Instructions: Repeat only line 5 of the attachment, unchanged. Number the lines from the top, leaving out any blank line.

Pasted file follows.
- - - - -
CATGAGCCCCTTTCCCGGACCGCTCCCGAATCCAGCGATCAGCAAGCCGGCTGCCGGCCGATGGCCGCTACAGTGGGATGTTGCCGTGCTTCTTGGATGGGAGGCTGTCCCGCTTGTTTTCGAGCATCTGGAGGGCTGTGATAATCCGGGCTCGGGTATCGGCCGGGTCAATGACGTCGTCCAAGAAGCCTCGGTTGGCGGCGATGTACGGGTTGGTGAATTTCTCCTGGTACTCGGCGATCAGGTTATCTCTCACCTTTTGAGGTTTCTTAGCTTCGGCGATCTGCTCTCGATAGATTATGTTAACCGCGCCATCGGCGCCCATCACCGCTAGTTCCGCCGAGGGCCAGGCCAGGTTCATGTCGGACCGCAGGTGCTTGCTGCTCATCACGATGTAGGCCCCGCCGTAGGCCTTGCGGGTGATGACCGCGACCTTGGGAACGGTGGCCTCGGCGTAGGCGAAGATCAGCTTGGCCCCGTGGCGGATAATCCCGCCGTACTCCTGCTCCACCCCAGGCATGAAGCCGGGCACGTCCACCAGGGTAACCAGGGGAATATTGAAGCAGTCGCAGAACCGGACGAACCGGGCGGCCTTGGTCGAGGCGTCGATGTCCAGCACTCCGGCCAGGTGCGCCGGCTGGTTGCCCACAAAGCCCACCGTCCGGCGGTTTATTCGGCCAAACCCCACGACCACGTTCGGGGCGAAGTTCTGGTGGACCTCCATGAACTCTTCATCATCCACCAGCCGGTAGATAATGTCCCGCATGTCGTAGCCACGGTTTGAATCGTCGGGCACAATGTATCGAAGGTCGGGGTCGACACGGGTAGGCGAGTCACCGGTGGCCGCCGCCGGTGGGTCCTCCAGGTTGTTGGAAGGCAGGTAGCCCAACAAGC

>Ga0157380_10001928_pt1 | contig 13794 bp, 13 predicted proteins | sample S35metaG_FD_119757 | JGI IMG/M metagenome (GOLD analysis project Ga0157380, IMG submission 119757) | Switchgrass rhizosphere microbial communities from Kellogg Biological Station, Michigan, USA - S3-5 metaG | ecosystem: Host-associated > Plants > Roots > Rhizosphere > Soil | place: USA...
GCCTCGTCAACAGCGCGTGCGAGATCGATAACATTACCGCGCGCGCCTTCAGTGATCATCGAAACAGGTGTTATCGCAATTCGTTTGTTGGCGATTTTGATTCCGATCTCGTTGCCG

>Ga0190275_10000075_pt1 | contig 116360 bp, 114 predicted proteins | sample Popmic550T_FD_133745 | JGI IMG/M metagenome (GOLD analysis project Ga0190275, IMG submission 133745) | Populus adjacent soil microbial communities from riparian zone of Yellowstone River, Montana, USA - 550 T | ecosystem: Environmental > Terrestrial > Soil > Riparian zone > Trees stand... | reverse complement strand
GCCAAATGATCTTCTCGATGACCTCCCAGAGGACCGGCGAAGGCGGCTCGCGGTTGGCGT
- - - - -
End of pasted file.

GCCAAATGATCTTCTCGATGACCTCCCAGAGGACCGGCGAAGGCGGCTCGCGGTTGGCGT